Thoreau’s Lectures Before Walden: Lecture 10



10 February 1847, Wednesday; 7:00 P.M.
Concord, Massachusetts; Unitarian Church, Vestry


NARRATIVE OF EVENT: As discussed in the entry on lecture 8 above at least some of Thoreau’s neighbors on the evening of 4 February 1846 were more interested in hearing about his life at Walden Pond than about Carlyle’s graces as a writer. Thus, in a preliminary journal draft of this 10 February 1847 lecture, he remarked, “When I lectured here before [last] winter I heard that some of my towns men had expected of me some account of my life at the pond—this I will endeavor to give tonight” (PEJ1, p. 142). The Concord Lyceum’s record of the event is typically brief: “Concord Feb 10 1847 A lecture was delivered by H. D. Thoreau of Concord. Subject—History of Himself A. G. Fay Sec[retary]” (MassLyc, p. 162). His lecture was the eleventh of sixteen at the Concord Lyceum that season (MassLyc, p. 162).
ADVERTISEMENTS, REVIEWS, AND RESPONSES: Walter Harding says that this lecture “was received so well that, quite out of keeping with the regular practice of the lyceum, he was asked to repeat it a week later for those who had missed it” (Days, p. 187). Indeed, Prudence Ward reported in a letter later that month, “Henry repeated his lecture to a very full audience….It was an uncommonly excellent lecture—tho, of course few would adopt his notions—I mean as they are shown forth in his life. Yet it was a very useful lecture, and much needed” (quoted in Days, pp. 187-88). Thoreau did, in fact, give a lecture on the same topic one week later, on 17 February 1847. Whether it was a repetition of the first lecture or a continuation of the topic in a different lecture is not clear. Although Ward’s remark would appear to support the notion that the first early Walden lecture was simply repeated, Thoreau almost certainly had in hand by this date the second of what was already or what was soon to become his three-lecture “Walden; or, Life in the Woods” course. If he did not deliver that second lecture on 17 February 1847, he did not deliver it to his fellow townspeople at all. Yet he refers directly to “we inhabitants of Concord” in the surviving manuscript of the second lecture.1 We conjecture, therefore, that Harding’s remark about Thoreau being asked to repeat the first lecture was extrapolated solely from Ward’s remark but that Ward misspoke and actually meant that Thoreau delivered a lecture on the same topic as he had the previous week: his life in the woods. In any event, it appears that both lectures were well received.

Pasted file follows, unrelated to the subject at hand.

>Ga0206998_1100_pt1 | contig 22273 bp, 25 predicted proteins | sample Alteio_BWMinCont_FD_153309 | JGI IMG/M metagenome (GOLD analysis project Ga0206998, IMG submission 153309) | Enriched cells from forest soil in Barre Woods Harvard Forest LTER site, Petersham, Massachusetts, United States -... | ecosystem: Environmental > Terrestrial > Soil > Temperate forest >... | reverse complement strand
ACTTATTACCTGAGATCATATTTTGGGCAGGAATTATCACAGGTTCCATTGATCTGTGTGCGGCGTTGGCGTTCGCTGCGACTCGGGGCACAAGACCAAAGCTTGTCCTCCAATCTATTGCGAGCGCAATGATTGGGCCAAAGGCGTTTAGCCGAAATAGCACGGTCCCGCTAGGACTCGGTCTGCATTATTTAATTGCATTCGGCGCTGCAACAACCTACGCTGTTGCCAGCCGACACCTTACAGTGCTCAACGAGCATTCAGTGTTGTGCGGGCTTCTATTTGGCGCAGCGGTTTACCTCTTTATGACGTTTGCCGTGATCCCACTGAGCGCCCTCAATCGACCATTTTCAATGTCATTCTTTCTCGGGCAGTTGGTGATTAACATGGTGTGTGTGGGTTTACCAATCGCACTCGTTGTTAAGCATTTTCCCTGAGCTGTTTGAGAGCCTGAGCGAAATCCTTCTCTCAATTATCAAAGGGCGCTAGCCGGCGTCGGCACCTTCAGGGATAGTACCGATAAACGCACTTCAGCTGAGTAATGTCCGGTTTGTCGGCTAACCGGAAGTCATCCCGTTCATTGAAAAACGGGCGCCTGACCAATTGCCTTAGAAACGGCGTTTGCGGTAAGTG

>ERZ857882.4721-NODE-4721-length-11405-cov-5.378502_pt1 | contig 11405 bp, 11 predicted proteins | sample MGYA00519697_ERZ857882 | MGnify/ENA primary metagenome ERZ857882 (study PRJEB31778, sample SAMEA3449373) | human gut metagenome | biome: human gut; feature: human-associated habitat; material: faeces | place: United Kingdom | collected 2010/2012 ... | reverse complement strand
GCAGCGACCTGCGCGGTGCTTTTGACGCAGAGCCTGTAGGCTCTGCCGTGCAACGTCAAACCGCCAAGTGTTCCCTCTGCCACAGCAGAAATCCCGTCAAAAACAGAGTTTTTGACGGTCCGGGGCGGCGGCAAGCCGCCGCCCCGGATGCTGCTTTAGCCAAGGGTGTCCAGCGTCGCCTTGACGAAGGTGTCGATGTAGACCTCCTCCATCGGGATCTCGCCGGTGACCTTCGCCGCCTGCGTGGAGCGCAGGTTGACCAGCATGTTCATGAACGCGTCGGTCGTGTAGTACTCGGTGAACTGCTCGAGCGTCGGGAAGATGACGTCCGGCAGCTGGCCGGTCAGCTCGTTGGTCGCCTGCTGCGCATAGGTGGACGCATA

DESCRIPTION OF TOPIC: See entry to lecture 9 above.

 1. Shanley, Making of Walden, p. 155. Also, see the quotation cited in note 4 of lecture 11 below.


Copyright © by Joel Myerson
Reprinted with permission